Verifly v0.2

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This gem consists of several dependent components, which all could be used standalone. The most important one is Verifier, but understanding Applicator and ApplicatorWithOptions helps understand its API. The least important one, ClassBuilder, is only used in private APIs, but its own API is public


$ gem install verifly

and then in code

require 'verifly'



Abstract =
  extend Verifly::ClassBuilder::Mixin

  class WithString < self
    def self.build_class(x)
      self if x.is_a?(String)

  Generic =

  self.buildable_classes = [WithString, Generic]
  # or, vice versa
  def self.buildable_classes
    [WithString, Generic]
end"foo") # =>"foo") # =>"foo")

or see lib/verifier/applicator.rb

Why don't just use Uber::Builder? (Uber is cool, you should try it) There are two reasons: firstly, it is an unnecessary dependency. We dont want npm hell, do we? Uber::Builder realy does not do much work, it's just a pattern. Secondly, this implementation looks more clear to me, because children are deciding whether they will handle arguments, not parents.

So to use it, you have to:

  1. Write some classes with duck type .class_builder(*args)

  2. Invoke[<%= array_of_classes %>]).call(*args)

  3. ????


It's simple and clear, but not very sugary. So, otherwise, you may do following:

  1. Write an abstract class

  2. Extend Verifly::ClassBuilder::Mixin

  3. Inherit from the abstract class in different implementations

  4. If some implementations have common ancestors (not including the abstract class), you can implement common ancestor's .build_class in terms of super (i.e. def self.build_class(x); super if x.is_a?(String); end)

  5. Change .build_class of other classes like self if .... Don't change default implementation's .build_class

  6. Setup .buildable_classes on the abstract class, mentioning only direct chldren if you done step 4

  7. Optionally redefine .build in abstract class, if you want to separate build_class and constructor params

  8. Use .build instead of new


Applicator is designed to wrap applications of applicable objects around some binding in some context


object = :bar), object, {}) # => :bar'foo', object, {}) # => :bar'context', object, {}) # => {}> { foo }, object, {}) # => :bar>(context) { context[foo] }, object, bar: :baz) # => :baz, object, {}) # => true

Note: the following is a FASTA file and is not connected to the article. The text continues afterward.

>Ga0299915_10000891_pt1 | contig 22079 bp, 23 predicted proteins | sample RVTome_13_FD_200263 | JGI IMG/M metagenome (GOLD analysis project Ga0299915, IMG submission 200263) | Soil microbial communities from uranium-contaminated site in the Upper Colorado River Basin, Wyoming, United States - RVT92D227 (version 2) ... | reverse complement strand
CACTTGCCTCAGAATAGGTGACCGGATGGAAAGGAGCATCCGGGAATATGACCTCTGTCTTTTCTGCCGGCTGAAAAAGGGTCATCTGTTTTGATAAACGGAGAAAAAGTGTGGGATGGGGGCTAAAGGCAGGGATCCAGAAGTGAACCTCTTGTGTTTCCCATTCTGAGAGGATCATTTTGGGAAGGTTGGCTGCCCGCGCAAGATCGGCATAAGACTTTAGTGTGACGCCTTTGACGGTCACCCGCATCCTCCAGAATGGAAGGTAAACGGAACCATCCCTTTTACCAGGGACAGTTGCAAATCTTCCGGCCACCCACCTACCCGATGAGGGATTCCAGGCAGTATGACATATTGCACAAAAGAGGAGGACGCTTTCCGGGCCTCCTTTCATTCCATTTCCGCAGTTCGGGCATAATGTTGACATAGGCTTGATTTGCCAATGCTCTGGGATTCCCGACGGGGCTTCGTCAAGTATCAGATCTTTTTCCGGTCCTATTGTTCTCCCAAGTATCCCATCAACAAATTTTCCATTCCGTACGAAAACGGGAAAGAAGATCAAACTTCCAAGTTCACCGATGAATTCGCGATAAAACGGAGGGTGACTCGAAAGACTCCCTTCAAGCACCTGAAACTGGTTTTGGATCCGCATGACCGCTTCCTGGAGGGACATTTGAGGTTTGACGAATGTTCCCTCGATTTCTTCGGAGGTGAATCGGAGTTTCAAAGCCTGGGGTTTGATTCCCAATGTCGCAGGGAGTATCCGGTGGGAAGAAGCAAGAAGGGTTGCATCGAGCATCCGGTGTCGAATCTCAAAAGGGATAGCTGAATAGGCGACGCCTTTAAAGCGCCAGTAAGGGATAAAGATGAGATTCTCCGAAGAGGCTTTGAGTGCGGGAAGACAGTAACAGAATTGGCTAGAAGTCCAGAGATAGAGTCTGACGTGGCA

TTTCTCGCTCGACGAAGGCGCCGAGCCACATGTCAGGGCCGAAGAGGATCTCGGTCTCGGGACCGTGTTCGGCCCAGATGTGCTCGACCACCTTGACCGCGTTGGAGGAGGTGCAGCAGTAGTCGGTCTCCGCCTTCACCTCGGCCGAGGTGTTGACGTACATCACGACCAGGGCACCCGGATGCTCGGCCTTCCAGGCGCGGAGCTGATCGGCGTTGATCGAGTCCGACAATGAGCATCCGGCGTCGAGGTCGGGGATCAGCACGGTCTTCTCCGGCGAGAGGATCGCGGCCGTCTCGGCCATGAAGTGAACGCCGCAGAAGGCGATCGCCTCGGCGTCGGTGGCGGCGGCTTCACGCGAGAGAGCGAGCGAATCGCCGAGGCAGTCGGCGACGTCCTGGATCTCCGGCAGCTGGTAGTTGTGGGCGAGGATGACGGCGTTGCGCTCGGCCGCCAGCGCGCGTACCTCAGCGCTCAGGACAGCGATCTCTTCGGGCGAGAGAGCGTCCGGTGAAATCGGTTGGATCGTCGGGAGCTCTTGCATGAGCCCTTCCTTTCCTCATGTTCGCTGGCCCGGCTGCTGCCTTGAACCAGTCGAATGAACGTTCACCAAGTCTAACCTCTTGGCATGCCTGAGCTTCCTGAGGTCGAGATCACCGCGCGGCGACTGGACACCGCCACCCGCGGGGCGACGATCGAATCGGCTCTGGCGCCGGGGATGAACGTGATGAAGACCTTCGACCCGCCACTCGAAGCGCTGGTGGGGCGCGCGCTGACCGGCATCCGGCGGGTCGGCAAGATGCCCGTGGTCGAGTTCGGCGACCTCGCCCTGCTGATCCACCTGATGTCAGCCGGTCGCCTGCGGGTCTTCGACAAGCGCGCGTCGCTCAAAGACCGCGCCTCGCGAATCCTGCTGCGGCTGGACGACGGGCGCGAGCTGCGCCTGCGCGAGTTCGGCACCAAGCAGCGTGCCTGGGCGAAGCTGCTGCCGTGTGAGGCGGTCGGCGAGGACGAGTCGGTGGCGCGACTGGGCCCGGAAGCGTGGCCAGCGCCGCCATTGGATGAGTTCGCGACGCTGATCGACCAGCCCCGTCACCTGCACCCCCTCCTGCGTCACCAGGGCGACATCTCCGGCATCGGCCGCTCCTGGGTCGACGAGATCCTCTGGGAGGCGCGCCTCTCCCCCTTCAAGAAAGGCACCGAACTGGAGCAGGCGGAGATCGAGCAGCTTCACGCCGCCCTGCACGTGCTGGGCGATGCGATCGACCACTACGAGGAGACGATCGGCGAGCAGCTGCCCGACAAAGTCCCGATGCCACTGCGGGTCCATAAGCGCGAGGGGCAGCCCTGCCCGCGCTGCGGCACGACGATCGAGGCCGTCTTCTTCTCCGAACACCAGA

foo = :bar, binding, {}) # => :bar'', binding, {}) # => :bar

Applicator is good, but in most cases ApplicatorWithOptions would be a better option.


ApplicatorWithOptions is an applicator with options. The options are if: and unless:. Same as in ActiveModel::Validations, they are applied to the same binding. Main action is executed only if if: evaluates to truthy and unless: evaluates to falsey.

See examples:, if: -> { true }).call(binding, {}) # => foo, if: -> (context) { context[:bar] })
  .call(binding, { bar: true }) # => foo, if: { bar: true }).call(binding, :bar) # => foo, unless: -> { true })
  .call(binding, {}) # => nil, unless: -> (context) { context[:bar] })
  .call(binding, { bar: true }) # => foo, unless: { bar: true })
  .call(binding, :bar) # => nil


The last, but the most interesting component is Verifier. Verifiers use ApplciatorWithOptions to execute generic procedures. Procedures should call message! if they want to yield something. Note that you should implement message! by yourself (in terms of super)

class MyVerifier < Verifly::Verifier
  Message =
  verify :foo, if: { foo: true }


  def message!(text)
    super { }

  def foo
    message!('Something is wrong') if Fixnum != Bignum

In addition to Applicator's power, you also can nest your verifiers to split the logic

class MyVerifier < Verifly::Verifier
  Message =
  verify_with ChildVerifier, if: -> (context) { cotnext[:foo] }


  def message!(text)
    super { }

class ChildVerifier < MyVerifier
  verify %q(message!("it's alive!"))